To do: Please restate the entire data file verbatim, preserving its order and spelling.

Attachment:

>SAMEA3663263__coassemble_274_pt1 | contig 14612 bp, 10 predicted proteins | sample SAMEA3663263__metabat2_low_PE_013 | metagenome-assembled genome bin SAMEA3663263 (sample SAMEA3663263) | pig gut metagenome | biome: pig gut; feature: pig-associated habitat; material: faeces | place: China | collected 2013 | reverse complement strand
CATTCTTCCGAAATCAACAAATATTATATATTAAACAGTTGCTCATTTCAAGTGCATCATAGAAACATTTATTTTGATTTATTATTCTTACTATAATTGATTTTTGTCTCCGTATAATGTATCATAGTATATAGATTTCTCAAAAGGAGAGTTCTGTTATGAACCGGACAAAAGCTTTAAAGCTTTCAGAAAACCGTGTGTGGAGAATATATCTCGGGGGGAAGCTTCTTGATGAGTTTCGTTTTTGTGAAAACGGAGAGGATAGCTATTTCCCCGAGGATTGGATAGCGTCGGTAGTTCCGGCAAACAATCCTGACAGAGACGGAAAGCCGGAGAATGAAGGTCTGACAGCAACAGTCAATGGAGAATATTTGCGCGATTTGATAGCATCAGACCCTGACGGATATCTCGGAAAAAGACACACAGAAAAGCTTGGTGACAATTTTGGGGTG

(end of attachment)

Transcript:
>SAMEA3663263__coassemble_274_pt1 | contig 14612 bp, 10 predicted proteins | sample SAMEA3663263__metabat2_low_PE_013 | metagenome-assembled genome bin SAMEA3663263 (sample SAMEA3663263) | pig gut metagenome | biome: pig gut; feature: pig-associated habitat; material: faeces | place: China | collected 2013 | reverse complement strand
CATTCTTCCGAAATCAACAAATATTATATATTAAACAGTTGCTCATTTCAAGTGCATCATAGAAACATTTATTTTGATTTATTATTCTTACTATAATTGATTTTTGTCTCCGTATAATGTATCATAGTATATAGATTTCTCAAAAGGAGAGTTCTGTTATGAACCGGACAAAAGCTTTAAAGCTTTCAGAAAACCGTGTGTGGAGAATATATCTCGGGGGGAAGCTTCTTGATGAGTTTCGTTTTTGTGAAAACGGAGAGGATAGCTATTTCCCCGAGGATTGGATAGCGTCGGTAGTTCCGGCAAACAATCCTGACAGAGACGGAAAGCCGGAGAATGAAGGTCTGACAGCAACAGTCAATGGAGAATATTTGCGCGATTTGATAGCATCAGACCCTGACGGATATCTCGGAAAAAGACACACAGAAAAGCTTGGTGACAATTTTGGGGTG